In the airliner-based sensor sector, we also now have the MMA-MPA issue. Quite like the F-35, the proposed solutions are aiming at replacing philosophies of a quite different nature, in other words, turboprops with high bypass ratio turbines. Some 751 P-3 Orions have been built since 1964 with the last new builds rolled out in 1994, meaning that there will soon be a huge potential for replacement if one adds other designs into the equation such as the Atlantics, Fokkers, Nimrods, Vikings and so forth. The Europeans are offering an Airbus A320-based design (see Armada 5/2002, page 112), while America, which has a similar requirement and would thus like to turn it into an international venture, is thrusting a B.737 platform. The shorter term target is the joint Germano-Italian requirement (10 and 14 aircraft respectively). In the current American parlance, the future US Navy aircraft are known as the MMA SA (Search and Attack) and SI (Signals Intelligence), the export SA variant is offered for Foreign Military Sales to countries such as Taiwan, while the international MMA commercial sales export SA variant is the one that targets countries such as Germany and Italy. The CFM56-7B engine for its part, offers the necessary `bite' but also the higher operational cruise altitude (41,000ft versus the Orion's 29,000) and Mach .8 speed, which should perhaps not be overlooked considering the sort of tasks Western forces now have to cope with. In terms of weapons, the aircraft would have six under-wing hardpoints--all outboard in respect of the engines nacelles (some scaled models may still feature a weapon station between the engine and the fuselage, but this has been found to be a rather turbulent area).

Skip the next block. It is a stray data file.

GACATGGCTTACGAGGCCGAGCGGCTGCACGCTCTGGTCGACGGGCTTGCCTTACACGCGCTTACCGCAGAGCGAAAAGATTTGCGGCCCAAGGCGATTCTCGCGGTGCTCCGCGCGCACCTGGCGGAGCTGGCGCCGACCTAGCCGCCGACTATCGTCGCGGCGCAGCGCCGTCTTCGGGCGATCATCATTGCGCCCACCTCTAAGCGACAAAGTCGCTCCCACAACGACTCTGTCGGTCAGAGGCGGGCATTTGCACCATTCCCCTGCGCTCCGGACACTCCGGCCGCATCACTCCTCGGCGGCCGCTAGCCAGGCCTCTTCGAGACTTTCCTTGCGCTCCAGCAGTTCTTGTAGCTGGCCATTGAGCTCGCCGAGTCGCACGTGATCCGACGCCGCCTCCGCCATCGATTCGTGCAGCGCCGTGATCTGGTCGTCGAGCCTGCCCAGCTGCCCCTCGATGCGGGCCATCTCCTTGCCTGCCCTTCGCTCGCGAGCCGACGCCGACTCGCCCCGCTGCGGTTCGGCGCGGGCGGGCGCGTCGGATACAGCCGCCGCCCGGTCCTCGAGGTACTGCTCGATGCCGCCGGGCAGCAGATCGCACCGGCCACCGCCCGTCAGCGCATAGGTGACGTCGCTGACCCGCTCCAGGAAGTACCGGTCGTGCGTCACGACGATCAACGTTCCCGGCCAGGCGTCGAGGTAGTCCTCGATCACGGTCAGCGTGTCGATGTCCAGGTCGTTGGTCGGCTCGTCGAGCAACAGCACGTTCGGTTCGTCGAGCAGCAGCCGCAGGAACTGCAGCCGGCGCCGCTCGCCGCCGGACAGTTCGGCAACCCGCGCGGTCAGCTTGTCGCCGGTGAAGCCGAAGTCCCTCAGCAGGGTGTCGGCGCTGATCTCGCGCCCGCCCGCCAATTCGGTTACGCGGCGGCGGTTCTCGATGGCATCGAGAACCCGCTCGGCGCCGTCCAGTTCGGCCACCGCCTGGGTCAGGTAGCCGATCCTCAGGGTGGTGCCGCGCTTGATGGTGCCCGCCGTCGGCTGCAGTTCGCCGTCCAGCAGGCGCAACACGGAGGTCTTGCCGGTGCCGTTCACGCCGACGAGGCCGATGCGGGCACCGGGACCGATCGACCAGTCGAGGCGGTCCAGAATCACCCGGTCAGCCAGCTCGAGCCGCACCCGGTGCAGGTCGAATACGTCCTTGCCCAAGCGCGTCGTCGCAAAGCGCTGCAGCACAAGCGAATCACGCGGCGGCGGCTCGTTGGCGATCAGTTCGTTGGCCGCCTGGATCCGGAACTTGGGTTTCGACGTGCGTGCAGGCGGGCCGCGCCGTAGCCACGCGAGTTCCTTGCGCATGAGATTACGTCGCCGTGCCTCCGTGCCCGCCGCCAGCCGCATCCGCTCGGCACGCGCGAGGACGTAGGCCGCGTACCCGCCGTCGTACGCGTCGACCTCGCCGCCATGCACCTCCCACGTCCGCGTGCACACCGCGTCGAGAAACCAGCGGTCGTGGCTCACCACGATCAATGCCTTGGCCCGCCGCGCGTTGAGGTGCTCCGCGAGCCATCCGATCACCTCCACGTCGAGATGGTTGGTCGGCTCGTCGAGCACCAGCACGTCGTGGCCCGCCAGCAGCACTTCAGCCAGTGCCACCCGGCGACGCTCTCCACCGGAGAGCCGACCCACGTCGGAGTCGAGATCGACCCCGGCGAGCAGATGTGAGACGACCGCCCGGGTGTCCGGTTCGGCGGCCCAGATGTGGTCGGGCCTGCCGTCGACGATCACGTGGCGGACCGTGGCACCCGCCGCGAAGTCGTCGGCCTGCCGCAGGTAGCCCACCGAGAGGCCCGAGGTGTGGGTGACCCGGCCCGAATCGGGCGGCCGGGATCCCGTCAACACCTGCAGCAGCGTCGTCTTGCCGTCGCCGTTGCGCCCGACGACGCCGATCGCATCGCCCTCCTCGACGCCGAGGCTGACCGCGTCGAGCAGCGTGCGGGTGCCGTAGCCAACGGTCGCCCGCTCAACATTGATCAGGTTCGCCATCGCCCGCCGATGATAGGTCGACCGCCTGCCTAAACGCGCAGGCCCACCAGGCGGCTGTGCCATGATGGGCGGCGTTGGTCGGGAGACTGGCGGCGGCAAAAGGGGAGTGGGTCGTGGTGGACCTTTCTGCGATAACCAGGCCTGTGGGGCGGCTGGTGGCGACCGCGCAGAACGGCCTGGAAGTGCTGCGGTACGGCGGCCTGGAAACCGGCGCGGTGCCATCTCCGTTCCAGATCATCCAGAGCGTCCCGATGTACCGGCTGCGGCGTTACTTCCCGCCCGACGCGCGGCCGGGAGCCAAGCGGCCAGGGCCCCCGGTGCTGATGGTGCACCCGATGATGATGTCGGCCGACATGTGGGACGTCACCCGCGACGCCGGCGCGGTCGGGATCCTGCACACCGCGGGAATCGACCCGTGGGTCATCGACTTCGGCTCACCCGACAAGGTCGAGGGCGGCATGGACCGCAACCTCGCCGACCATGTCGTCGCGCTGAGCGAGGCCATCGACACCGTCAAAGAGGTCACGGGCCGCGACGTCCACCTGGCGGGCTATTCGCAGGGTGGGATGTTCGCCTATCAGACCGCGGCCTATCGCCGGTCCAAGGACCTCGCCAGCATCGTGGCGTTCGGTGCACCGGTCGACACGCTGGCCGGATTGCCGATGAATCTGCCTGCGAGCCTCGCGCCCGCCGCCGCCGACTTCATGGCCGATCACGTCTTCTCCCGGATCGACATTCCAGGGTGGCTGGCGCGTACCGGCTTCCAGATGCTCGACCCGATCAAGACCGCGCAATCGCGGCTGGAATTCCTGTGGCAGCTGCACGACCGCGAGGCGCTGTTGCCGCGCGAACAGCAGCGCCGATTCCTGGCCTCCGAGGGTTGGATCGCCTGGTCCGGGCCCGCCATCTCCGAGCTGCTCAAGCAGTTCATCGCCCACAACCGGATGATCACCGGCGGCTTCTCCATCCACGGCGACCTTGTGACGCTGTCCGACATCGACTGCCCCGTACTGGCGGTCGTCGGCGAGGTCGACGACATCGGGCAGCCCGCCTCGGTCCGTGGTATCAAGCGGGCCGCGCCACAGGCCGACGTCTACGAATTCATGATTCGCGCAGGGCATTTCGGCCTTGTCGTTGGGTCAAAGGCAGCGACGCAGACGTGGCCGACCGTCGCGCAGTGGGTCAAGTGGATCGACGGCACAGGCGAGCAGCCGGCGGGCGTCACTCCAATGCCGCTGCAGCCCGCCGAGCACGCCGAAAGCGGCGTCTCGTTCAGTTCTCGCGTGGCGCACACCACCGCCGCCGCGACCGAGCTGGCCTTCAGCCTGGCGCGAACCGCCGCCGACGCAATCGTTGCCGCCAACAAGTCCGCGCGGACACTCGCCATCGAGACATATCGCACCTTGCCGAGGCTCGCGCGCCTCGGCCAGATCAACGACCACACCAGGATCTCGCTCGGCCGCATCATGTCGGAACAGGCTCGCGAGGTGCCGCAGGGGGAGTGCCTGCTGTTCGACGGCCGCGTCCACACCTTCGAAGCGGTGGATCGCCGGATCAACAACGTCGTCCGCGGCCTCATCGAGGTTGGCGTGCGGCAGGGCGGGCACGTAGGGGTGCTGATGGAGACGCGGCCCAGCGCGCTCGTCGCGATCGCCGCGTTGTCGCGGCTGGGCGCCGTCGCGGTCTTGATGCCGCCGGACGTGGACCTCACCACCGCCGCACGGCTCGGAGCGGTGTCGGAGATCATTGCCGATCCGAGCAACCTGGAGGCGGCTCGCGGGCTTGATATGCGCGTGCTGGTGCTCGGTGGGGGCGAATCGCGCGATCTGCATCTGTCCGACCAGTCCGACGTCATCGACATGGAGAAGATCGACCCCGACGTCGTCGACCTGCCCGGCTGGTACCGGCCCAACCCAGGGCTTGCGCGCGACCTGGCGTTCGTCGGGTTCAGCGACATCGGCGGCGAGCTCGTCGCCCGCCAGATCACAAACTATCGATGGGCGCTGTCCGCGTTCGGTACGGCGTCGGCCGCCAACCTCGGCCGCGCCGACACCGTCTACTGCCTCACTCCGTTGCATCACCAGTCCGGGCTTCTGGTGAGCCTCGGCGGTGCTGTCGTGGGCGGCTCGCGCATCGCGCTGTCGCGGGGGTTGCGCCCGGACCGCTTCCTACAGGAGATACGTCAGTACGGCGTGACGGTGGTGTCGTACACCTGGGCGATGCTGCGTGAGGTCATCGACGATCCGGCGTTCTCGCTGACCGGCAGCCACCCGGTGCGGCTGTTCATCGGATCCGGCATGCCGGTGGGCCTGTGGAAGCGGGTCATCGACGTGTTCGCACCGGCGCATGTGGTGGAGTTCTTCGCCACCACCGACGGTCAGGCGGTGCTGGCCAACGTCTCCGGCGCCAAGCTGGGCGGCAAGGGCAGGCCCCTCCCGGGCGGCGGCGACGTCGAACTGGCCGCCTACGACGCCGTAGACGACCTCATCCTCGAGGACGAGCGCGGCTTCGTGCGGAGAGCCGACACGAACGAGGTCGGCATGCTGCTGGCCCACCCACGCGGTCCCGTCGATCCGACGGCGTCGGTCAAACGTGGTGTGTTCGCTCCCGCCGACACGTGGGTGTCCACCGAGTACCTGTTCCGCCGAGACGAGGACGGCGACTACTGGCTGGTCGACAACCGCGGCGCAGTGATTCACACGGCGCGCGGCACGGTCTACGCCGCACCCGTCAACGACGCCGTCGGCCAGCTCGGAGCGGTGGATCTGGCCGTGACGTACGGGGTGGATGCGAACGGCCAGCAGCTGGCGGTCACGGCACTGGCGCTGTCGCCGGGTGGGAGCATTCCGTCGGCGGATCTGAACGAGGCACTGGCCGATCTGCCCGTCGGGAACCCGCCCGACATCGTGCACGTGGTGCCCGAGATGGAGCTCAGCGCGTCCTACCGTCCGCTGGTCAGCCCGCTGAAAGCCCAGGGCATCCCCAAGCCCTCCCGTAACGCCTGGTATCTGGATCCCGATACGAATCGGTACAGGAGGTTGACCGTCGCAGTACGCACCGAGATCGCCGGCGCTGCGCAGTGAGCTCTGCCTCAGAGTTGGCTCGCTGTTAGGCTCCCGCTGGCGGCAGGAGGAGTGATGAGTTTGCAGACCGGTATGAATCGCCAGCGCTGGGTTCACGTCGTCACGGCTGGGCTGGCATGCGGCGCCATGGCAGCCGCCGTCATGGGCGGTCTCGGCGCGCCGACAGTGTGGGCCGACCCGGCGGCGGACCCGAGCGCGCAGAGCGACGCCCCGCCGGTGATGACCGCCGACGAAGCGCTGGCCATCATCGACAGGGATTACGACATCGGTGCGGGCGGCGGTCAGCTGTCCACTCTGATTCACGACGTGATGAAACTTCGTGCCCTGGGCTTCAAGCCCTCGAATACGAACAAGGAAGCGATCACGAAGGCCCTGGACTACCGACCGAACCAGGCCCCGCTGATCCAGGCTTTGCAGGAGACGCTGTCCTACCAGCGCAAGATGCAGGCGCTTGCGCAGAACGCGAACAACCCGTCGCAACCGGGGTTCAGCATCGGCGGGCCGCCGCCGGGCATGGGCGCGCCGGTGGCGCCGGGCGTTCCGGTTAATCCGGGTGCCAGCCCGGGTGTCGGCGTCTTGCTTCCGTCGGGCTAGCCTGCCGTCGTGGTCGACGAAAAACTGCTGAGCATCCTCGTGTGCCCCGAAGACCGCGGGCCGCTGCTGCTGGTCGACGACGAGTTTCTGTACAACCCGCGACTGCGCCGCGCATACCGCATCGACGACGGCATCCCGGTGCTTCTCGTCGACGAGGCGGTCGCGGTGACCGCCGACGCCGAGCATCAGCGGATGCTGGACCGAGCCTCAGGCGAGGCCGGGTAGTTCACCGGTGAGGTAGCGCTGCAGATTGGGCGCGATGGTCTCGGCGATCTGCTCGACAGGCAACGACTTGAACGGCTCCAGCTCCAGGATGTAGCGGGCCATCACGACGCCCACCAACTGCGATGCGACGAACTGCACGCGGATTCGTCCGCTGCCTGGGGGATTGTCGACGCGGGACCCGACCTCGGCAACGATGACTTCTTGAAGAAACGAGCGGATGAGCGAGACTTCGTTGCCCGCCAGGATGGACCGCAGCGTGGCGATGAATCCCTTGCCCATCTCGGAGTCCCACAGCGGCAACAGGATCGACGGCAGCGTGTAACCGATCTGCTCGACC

Typically, an ASW MPA could carry four MU-90 torpedoes, eight MS500 depth charges as well as 50 A sized and 100 F-G sized sonobuoys; alternatively, the aircraft may carry six short-range anti-ship missiles or six long-range missiles of the Harpoon or Penguin class. The MMA would naturally receive a more American-oriented complement of weapons such as Mk 50s and Slams, but would also be capable of in-flight refuelling and of controlling drones (although such amenities are still open to Germany and Italy). A European decision was originally expected in early 2003, but there is every reason to believe that this will slip by several months. The Paris Air Show perhaps? At stake is the fact-that the US Navy would really like to see its new aircraft land on its lap by 2007, which also matches the European's desiderata. International MMA orders, on the other hand, are not expected to see the light of day before 2011. Lockheed Martin, in the meantime, is offering newly built Orions.

New Bidding and Award Structures

The desire to incorporate and introduce the latest technological developments into defence hardware systems is also spawning a metamorphosis in the industry bidding and award processes. As an example, along with its receipt of the JTRS Cluster 1 award, Boeing has also scored recent successes as part of a lead systems integrator (LSI) team in another pivotal Department of Defense transformation programme, the US Army's Future Combat Systems.